Workers Memorial Day 2021

Join us on Wednesday, April 28, 2021 to commemorate Workers Memorial Day – in which we recognize those who lost their lives or were injured while working.

What is Workers Memorial Day?

On April 28, 1971, Congress passed the Occupational Safety and Health (OSH) Act, promising every worker the right to a safe job. Unions and our allies have fought hard to make that promise a reality — winning protections that have made jobs safer and have prevented millions of workplace injuries and illnesses.

But our work is not done. Many job hazards are unregulated and uncontrolled. Some employers cut corners and violate the law. Workers who report job hazards or job injuries are fired or disciplined. Employers contract out dangerous work to try to avoid responsibility. As a result, each year thousands of workers are killed and millions more injured or diseased because of their jobs.

Every year on April 28, the United Steelworkers (USW) Tony Mazzocchi Center (TMC) observes Workers Memorial Day to remember those who have suffered and died on the job and to renew our fight for safe workplaces.

Together with the USW, we pledge to:

  • Defend safety and health protections and rights from industry attacks.
  • Require employers to find and fix hazards and implement a worksite safety and health program, with full worker participation, to prevent injuries, illnesses and deaths.
  • Advocate for stronger workplace safeguards for combustible dust, workplace violence and infectious disease.
  • Prohibit employer policies and practices that discourage reporting of workplace injuries.
  • Increase attention to the safety and health of Latinx and immigrant workers who are at much greater risk of death and injury.
  • Support the passing of the Protecting America’s Workers Act (PAWA) to ensure all workers have OSHA protection, stronger criminal and civil penalties for companies that seriously violate job safety laws, and improved anti-retaliation protections for workers who raise job safety concerns.
  • Ensure workers’ rights to have a voice on the job, and to freely choose to join a union without employer interference or intimidation.

Renew the promise: Save jobs for all

The COVID-19 pandemic highlighted the inextricable link between workplace safety and health and our communities. The virus has killed more than 500,000 people in this country so far – devastating working families, with a disproportionate impact on people of color.

Unions and our allies stepped up to demand and win job protections from this highly contagious virus. We organized for safe jobs and the right to speak out against unsafe working conditions. We demanded access to the ventilation, respirators and other measures that protect workers from inhaling the virus at work. Given the lack of federal action, unions won protections in states and held state and local leaders accountable.

Organized labor and our allies were key to strengthening job safety to save lives.

You can join in too!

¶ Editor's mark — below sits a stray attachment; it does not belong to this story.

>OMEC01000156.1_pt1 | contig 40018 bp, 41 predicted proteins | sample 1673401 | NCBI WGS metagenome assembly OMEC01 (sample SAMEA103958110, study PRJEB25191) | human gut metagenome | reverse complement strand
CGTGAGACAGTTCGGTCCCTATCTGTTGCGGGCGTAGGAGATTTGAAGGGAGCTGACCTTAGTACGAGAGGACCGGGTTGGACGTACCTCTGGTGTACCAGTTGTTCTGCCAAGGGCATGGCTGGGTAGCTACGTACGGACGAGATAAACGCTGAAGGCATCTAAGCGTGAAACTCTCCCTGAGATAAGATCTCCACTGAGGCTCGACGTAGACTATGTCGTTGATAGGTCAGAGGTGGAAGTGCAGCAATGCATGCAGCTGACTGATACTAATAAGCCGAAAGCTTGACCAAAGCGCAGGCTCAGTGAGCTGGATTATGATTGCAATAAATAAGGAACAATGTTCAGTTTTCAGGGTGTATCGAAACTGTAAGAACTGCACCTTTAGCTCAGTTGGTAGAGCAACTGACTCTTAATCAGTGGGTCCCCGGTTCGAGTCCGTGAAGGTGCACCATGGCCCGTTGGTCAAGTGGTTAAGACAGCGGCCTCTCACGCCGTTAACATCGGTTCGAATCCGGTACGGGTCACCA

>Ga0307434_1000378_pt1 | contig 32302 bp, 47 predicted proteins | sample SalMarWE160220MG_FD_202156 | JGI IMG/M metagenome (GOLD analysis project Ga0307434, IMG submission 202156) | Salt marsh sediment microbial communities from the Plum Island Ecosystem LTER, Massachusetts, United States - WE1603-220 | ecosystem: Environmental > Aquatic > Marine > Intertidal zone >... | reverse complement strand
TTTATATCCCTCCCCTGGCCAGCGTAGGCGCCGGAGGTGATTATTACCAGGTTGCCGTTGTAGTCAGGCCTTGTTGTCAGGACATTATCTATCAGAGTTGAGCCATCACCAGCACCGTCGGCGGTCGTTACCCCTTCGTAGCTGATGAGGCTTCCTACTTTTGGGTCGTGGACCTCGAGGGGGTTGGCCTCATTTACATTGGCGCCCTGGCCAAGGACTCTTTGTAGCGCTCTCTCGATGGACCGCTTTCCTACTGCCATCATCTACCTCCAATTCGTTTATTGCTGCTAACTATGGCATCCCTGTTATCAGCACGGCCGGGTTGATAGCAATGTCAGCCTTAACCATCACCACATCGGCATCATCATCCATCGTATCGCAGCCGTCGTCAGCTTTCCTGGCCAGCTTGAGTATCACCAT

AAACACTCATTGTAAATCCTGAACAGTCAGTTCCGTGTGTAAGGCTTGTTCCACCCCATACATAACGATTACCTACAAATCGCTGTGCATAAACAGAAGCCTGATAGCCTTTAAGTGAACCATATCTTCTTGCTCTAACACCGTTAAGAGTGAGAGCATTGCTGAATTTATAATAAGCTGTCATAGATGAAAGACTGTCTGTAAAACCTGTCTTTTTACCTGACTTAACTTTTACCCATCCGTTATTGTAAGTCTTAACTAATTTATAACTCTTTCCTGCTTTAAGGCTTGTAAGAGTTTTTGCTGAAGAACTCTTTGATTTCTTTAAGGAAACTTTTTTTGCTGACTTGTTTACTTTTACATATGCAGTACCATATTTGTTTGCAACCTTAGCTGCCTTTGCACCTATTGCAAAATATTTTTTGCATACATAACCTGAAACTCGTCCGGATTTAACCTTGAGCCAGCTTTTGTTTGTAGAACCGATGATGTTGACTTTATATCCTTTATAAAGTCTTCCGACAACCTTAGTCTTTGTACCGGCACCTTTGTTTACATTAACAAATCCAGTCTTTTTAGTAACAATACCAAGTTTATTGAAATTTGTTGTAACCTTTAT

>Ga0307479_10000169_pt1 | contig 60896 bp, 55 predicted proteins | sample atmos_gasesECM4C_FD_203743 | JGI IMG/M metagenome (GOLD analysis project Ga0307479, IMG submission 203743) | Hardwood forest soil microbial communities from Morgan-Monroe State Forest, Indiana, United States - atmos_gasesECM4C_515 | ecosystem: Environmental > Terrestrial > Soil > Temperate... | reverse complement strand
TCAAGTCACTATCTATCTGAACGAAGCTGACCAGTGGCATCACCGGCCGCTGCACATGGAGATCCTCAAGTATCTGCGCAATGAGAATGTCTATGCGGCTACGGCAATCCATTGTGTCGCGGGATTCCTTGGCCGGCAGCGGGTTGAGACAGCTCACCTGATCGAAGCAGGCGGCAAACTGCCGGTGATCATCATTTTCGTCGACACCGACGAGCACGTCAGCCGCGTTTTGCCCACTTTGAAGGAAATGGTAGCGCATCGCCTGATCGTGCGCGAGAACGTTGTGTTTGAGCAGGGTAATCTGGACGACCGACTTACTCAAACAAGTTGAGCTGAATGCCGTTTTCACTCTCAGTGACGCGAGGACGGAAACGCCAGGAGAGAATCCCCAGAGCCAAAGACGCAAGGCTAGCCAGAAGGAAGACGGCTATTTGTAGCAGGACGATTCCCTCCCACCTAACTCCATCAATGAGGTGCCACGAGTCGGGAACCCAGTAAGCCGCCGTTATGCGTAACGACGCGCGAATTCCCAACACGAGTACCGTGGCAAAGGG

As we grieve those we have lost from COVID-19 and other workplace hazards, we continue to renew our promise. We can:

  • Organize an online campaign to call for stronger safety and health protections using our digital toolkit, which may be found at
  • Hold a virtual candlelight vigil, memorial service or moment of silence to remember those who have died on the job, and highlight job safety problems at workplaces in our community.
  • Host a phone event or webinar with members of Congress in their districts. Involve injured workers and family members who can talk firsthand about the need for strong safety and health protections, the ability to speak up against unsafe working conditions, and joining together in union to keep workplaces safe. Invite local religious and community leaders and other allies to participate in the event.
  • Conduct virtual workshops to empower workers to report job safety hazards and exercise workplace rights. Invite union members, nonunion workers and community allies to participate.
  • Create a memorial at a workplace or in a community where workers have been killed on the job.
  • Create and share an online photo and storyboard campaign on social media to remember workers who have been killed on the job.
  • If you are working during the pandemic, organize an outdoor, socially distanced event at your workplace to stand together to protect all workers' right to a safe job, and to hold your employer accountable for keeping you safe.
  • Invite the press to your Workers Memorial Day events to increase public awareness of the dangers working people face on the job.
  • Come together in person once this pandemic is over. As a labor movement, we “Mourn for the Dead and Fight for the Living” on April 28, and every day of the year.

AFL-CIO toolkit

Click here to visit the AFL-CIO website for more materials including posters, fact sheets and artwork available in English and Spanish.

Other resources

Virtual training opportunity

The USW Tony Mazzocchi Center and Health, Safety and Environment Department is facilitating a training on Wednesday, April 28 at 2 p.m., (ET) in recognition of Workers Memorial Day.

Rebuilding Resilience in Commemoration of Workers Memorial Day

This training is designed for workers and community members to recognize signs and symptoms of stress related to traumatic events, including workplace accidents. This course will also help participants identify how workplace hazards impact mental health and help build resilience by understanding stress reduction, coping strategies.

Click here to register for the training on Wednesday, April 28 at 2 p.m., ET.